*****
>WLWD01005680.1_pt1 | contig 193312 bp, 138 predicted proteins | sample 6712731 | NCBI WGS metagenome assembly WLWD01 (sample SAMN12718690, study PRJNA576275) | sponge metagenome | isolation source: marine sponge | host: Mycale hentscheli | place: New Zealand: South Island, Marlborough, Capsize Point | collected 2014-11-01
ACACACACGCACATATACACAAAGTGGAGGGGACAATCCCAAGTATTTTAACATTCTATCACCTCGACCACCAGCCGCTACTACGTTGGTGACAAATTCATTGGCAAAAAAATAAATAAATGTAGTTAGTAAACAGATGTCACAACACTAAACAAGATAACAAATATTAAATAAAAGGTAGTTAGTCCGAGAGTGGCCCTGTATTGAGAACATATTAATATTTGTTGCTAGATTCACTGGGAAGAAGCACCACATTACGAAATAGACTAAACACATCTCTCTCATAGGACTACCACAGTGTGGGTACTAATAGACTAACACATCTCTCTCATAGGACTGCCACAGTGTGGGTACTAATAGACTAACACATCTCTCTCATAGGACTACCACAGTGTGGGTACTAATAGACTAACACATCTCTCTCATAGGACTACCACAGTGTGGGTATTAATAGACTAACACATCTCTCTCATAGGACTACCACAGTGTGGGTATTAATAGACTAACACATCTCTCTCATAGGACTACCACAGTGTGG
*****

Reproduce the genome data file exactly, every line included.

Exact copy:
>WLWD01005680.1_pt1 | contig 193312 bp, 138 predicted proteins | sample 6712731 | NCBI WGS metagenome assembly WLWD01 (sample SAMN12718690, study PRJNA576275) | sponge metagenome | isolation source: marine sponge | host: Mycale hentscheli | place: New Zealand: South Island, Marlborough, Capsize Point | collected 2014-11-01
ACACACACGCACATATACACAAAGTGGAGGGGACAATCCCAAGTATTTTAACATTCTATCACCTCGACCACCAGCCGCTACTACGTTGGTGACAAATTCATTGGCAAAAAAATAAATAAATGTAGTTAGTAAACAGATGTCACAACACTAAACAAGATAACAAATATTAAATAAAAGGTAGTTAGTCCGAGAGTGGCCCTGTATTGAGAACATATTAATATTTGTTGCTAGATTCACTGGGAAGAAGCACCACATTACGAAATAGACTAAACACATCTCTCTCATAGGACTACCACAGTGTGGGTACTAATAGACTAACACATCTCTCTCATAGGACTGCCACAGTGTGGGTACTAATAGACTAACACATCTCTCTCATAGGACTACCACAGTGTGGGTACTAATAGACTAACACATCTCTCTCATAGGACTACCACAGTGTGGGTATTAATAGACTAACACATCTCTCTCATAGGACTACCACAGTGTGGGTATTAATAGACTAACACATCTCTCTCATAGGACTACCACAGTGTGG